Fig. 3.
Fig. 3.

(a) Power spectra of modulated output signal for 115-nm-diameter PS particles in water with 0.001–10 wt. % concentrations. Black and red curves indicate power spectra obtained from the experiment and the calculation of a Lorentz-function curve fitting, respectively. (b) Plot of a proportionality constant of the Lorentz function A against PS concentration. Dashed line indicates a linear dependence of the proportionality constant against the PS concentration.

Fig. 4.
Fig. 4.

(a) Power spectra of modulated output signal for 115-, 262-, and 474-nm-diameter PS particles in water with 0.05 wt. % concentration. Black and red lines indicate power spectra obtained from the experiment and the calculation of a Lorentz-function curve-fitting, respectively. (b) Dependence of a proportionality constant of the Lorentz function on the particle diameter for concentrations of 0.05 and 0.1 wt. % and diameters of 20, 115, 204, 262, and 474 nm. Solid and dotted lines indicate theoretical curves derived from RD approximation and Rayleigh equation, respectively.

Fig. 5.
Fig. 5.

(a) Power spectra of modulated output signal for a 1:1 mixed sample of 115-and 474-nm-diameter PS particles in water with 0.05 wt. % concentration, together with those of single-component samples. Black and red lines indicate power spectra obtained from the experiment and the calculation of a Lorentz-function curve-fitting, respectively. Diameters estimated from the Lorentz-function curve-fitting were d115,mix = 121.9±4.7 nm and d474,mix = 497.2±30.5 nm, respectively. (b) Dependence of a proportionality constant of the Lorentz function on the ratio of number of PS particles.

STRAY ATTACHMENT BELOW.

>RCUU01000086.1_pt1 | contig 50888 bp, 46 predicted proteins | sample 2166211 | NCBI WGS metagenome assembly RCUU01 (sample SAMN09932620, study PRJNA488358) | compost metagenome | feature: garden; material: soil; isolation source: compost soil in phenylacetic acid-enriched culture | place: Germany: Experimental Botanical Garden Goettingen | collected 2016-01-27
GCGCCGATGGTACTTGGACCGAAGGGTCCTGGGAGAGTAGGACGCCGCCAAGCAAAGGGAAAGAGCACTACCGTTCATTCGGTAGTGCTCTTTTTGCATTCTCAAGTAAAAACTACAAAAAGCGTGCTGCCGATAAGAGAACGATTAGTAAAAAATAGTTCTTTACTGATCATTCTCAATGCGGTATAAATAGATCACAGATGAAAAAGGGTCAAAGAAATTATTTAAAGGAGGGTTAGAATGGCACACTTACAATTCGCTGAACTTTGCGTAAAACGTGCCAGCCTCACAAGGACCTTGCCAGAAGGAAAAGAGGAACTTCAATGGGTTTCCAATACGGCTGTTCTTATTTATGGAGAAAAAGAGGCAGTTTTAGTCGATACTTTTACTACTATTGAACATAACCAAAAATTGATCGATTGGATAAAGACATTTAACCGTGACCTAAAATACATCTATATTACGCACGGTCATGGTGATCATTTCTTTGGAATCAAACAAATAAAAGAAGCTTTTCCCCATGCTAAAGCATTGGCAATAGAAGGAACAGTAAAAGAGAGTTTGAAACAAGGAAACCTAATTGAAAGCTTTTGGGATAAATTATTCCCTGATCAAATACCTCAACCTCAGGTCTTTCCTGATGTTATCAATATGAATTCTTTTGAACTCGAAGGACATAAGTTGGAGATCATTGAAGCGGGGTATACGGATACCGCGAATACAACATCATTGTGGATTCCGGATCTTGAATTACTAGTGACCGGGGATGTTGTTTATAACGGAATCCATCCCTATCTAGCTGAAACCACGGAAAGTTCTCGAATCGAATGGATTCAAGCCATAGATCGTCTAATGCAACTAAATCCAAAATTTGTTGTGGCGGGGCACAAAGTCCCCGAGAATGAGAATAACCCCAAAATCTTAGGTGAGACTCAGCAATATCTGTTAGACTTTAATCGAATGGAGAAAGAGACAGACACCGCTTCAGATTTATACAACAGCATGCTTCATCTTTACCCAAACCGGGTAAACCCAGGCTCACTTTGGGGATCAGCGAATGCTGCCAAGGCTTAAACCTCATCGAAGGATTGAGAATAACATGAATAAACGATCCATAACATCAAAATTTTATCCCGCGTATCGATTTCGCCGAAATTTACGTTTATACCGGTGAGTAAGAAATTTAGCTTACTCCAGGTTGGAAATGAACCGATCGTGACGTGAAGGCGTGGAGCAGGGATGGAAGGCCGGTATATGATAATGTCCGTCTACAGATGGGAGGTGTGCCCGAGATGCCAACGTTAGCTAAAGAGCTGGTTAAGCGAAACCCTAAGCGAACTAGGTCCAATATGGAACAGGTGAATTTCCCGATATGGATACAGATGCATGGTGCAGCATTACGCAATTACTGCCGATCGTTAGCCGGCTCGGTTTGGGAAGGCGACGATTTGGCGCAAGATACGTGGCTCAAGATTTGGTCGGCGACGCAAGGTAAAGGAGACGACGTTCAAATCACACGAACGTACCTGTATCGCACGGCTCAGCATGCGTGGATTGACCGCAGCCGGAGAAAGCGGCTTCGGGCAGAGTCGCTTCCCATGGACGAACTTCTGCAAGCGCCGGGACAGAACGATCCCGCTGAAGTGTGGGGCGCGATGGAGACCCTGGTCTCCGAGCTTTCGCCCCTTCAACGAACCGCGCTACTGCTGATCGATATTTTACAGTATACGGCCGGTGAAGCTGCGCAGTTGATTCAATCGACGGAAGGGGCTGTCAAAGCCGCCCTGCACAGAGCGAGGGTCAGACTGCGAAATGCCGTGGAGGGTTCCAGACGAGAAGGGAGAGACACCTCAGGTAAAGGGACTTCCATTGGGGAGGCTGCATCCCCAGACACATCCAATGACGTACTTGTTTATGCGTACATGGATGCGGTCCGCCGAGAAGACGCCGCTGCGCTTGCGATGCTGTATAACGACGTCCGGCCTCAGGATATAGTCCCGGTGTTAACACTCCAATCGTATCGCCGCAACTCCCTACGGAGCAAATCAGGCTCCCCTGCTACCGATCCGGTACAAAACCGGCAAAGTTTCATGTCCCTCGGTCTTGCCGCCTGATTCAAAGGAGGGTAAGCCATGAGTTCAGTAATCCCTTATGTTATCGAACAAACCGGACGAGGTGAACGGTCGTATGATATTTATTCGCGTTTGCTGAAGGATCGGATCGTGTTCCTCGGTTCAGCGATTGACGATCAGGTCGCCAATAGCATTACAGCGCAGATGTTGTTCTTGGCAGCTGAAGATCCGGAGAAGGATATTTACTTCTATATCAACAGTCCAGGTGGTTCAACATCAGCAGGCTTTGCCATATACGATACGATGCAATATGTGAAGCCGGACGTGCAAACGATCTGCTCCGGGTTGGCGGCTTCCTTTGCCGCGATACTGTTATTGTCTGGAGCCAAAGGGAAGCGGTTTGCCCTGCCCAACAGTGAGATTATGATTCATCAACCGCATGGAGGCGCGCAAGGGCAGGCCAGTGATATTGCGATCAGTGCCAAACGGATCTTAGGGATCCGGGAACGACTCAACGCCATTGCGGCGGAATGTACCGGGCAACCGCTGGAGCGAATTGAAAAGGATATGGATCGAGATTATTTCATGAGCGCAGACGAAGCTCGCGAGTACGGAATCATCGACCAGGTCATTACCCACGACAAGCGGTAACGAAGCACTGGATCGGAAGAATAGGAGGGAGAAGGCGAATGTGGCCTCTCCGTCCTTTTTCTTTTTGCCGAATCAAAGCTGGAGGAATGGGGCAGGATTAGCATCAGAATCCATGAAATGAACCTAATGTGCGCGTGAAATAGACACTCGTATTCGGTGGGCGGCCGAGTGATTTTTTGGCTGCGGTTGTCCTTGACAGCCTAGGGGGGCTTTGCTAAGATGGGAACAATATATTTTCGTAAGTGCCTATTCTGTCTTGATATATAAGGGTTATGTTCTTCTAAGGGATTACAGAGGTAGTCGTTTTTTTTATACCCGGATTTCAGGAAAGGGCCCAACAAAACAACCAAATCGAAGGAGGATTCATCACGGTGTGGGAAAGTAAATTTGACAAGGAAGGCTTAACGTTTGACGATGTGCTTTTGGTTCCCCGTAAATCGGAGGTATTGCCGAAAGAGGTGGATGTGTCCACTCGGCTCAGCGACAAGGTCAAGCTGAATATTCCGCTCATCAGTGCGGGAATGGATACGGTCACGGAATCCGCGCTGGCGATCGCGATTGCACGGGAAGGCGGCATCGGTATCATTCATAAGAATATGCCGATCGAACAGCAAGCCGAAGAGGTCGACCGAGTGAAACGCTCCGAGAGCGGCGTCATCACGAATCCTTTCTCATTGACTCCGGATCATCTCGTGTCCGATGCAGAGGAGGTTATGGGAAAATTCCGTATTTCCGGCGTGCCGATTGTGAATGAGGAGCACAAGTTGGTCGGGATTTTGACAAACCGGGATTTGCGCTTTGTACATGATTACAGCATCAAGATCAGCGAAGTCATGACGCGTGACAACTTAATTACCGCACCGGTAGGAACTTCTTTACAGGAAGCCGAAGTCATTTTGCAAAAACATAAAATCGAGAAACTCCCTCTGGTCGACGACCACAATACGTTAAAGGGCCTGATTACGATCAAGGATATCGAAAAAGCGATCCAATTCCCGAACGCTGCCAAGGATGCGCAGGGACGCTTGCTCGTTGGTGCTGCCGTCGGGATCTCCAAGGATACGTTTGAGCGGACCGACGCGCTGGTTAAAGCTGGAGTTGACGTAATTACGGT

Fig. 6.
Fig. 6.

Number ratio of PS particles obtained from experiment versus the theoretical ratio.

Fig. 7.
Fig. 7.

Calculated particle size distribution for a 1:1 mixed sample of 115-nm-diameter PS particles in water with 0.1 wt. % concentration and 474-nm-diameter PS particles in water with 0.2 wt. % concentration.

Fig. 8.
Fig. 8.

Power spectra of modulated outputs observed at different times for (a) Nannochloropsis oculata and (b) Tetraselmis tetrathele. Movie demonstrates time-dependent power spectra and sounds obtained from Nannochloropis (2.31 megabytes) [Media 2] and Tetraselmis (2.41 megabytes) [Media 3] in seawater.

Fig. 9.
Fig. 9.

Averaged power spectra of modulated output signals. (a) Nannochloropsis oculata; black line: experiment, red line: curve fitting. (b) Tetraselmis tetrathele; black line: experiment, red line: curve fitting by the summation of Lorenz (blue line) and Gauss (green line) functions.

Equations (9)

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I ( k , ω ) = A Γ [ ( ω 2 π f AOM ) 2 + Γ 2 ] ,
Γ = k 2 D ,
D = k B T 3 πηd ,
k ( θ ) = ( 4 πn λ ) sin ( θ 2 ) ,
I ( θ ) V 2 NP ( θ ) ,
P ( θ ) = 3 ( sin x x cos x ) x 2 2 ,
x = d 2 ( 4 πn λ ) sin ( θ 2 ) = dk ( θ ) 2 ,
I ( ω ) = A 1 , mix Γ 1 , mix [ ( ω 2 π f AOM ) 2 + Γ 1 , mix 2 ] + A 2 , mix Γ 2 , mix [ ( ω 2 π f AOM ) 2 + Γ 2 , mix 2 ] ,
N i , mix = N i , sin gle A i , mix A i , sin gle ,